Phoebe, carrier of Paul’s letter to the Roman Christians

Romans 16 has been the subject of growing attention in scholarship for the last few years. Where an earlier generation might have thought it an addition, or an aside, commentators increasingly now see it as exemplifying a number of Paul’s concerns expressed earlier in the letter, and giving a vital window into Paul’s understanding and practice as … Continue Reading

What does the decision on women bishops mean?

As you will be well aware, General Synod this week voted not to approve the measure to allow women to be ordained bishops. Was this the most important thing that happened in the news? No. Does it spell the end of the Church of England? No. Is it a reason to leave the Church? No. Does it fatally compromise the Church’s life and ministry in this country? Contrary to some reports, I believe not. I do not think that having women bishops is of the esse of the Church. (I don’t think having any kind of bishops is, but that is another story.)

But we do need to reflect on what has happened here.

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Can women teach? part (iii)

I am in the process of writing a Grove Biblical booklet with the title ‘Women and authority: key biblical texts’ which aims to explore all the key texts in 28 (or more likely, 32) pages! Due out this month. I am aiming to cover Gen 1, 2 and 3, Luke 24, John 20,Acts 18, Romans 16, 1 Cor 111 Cor  14Eph 5 and 1 Tim 2.

Here are some final comments on 1 Tim 2.8–15. Earlier comments on this passage can be found here and here.

Creation order

Continue ReadingCan women teach? part (iii)

Can women teach? part (ii)

The root of this word cannot mean ‘silence’ in the sense of not saying anything, since in it used in Acts 11.18 and Acts 21.14 immediately followed by something the people then said, and so is translated ‘quietened down’ or something similar, and signifies the people ceasing their objections. … ‘I am not permitting …’ As some have noted, the construction here is unusual, in that Paul uses a first person present tense (‘I am not permitting’) rather than either an imperative (‘they must not…’) or a third person present tense (‘it is not permitted to…’) both of which come in 1 Cor 14.34.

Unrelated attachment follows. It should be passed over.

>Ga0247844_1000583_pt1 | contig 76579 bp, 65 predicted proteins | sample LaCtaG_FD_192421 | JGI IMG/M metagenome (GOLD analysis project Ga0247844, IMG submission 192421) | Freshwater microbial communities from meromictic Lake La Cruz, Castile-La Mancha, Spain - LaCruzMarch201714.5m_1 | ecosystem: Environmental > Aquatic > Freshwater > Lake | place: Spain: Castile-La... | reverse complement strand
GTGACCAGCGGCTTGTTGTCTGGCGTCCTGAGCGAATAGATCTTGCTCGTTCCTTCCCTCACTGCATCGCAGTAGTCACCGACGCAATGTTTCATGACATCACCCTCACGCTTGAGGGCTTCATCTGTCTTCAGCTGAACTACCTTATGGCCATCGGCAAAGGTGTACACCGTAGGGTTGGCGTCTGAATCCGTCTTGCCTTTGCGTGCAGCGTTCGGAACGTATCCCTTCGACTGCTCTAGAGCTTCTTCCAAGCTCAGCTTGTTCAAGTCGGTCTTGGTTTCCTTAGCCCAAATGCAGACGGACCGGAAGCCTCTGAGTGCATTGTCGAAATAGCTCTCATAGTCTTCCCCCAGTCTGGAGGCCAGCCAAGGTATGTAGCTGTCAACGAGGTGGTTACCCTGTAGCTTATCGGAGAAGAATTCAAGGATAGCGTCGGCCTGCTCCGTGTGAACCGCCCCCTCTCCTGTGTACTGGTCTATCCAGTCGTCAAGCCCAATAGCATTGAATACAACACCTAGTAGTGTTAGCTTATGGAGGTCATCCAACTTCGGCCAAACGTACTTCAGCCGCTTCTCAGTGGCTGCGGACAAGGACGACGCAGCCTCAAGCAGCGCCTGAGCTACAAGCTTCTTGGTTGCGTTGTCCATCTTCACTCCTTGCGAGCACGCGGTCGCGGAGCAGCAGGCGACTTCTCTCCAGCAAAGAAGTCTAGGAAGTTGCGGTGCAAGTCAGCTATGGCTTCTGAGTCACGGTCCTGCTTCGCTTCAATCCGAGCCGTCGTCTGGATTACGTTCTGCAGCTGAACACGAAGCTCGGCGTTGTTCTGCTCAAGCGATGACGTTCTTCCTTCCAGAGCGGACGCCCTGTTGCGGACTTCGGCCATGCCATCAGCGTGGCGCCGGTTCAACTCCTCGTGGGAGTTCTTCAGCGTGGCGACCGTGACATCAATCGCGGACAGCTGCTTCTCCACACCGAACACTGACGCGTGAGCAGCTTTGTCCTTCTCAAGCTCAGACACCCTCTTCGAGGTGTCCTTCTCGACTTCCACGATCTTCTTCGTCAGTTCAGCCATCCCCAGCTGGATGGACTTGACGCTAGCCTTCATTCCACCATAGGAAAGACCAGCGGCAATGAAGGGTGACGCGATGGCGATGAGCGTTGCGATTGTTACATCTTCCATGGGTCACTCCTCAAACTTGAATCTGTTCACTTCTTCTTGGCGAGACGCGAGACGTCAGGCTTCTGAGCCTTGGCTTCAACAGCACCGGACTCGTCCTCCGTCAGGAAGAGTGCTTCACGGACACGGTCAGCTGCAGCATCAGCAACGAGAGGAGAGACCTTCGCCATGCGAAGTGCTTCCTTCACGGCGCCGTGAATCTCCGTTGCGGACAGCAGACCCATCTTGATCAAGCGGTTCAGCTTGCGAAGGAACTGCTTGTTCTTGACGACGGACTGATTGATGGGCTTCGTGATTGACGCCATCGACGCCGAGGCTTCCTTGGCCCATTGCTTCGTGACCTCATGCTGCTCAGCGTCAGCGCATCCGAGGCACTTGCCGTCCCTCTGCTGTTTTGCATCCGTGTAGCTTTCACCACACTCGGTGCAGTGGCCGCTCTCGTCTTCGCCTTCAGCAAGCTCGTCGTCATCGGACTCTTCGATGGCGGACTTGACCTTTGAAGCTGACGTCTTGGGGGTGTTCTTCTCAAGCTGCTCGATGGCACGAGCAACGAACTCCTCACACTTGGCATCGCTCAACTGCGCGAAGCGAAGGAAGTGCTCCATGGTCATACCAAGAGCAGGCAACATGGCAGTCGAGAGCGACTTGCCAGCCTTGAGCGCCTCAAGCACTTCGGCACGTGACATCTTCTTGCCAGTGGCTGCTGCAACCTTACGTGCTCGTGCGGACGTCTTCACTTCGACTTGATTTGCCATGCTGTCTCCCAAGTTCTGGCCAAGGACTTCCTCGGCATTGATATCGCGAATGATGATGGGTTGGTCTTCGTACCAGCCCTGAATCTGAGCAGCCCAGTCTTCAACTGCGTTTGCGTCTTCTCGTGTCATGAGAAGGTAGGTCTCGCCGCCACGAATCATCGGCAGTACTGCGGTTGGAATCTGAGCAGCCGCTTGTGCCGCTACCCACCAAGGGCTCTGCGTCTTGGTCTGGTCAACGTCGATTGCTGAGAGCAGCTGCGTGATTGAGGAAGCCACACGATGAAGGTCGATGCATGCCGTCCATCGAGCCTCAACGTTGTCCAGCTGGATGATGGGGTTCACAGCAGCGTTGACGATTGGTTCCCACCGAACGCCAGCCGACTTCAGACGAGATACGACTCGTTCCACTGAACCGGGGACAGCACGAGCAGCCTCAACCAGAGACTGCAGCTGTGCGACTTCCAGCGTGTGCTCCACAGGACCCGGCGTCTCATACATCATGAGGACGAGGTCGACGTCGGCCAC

Can women teach? part (i)

I am in the process of writing a Grove Biblical booklet with the title ‘Women and authority: key biblical texts’ which aims to explore all the key texts in 28 pages! Due out later this month. I am aiming to cover Gen 1, 2 and 3, Luke 24, John 20,Acts 18, Romans 16, 1 Cor 111 Cor  14, Eph 5 and 1 Tim 2.

This is the introduction to the section on 1 Tim 2. Although it is general, even these observations significantly affect how we read this important text. (And do you like the picture?!)

This text often sits at the centre of the debate on what the New Testament (and in particular Paul) says about how men and women relate in ministry. At times it has been treated as a litmus test for orthodoxy in some circles, but in fact almost every aspect of the passage has been disputed, and the history of interpretation has been more varied than is often acknowledged. So, despite being a short passage, it needs a section to itself.

Continue ReadingCan women teach? part (i)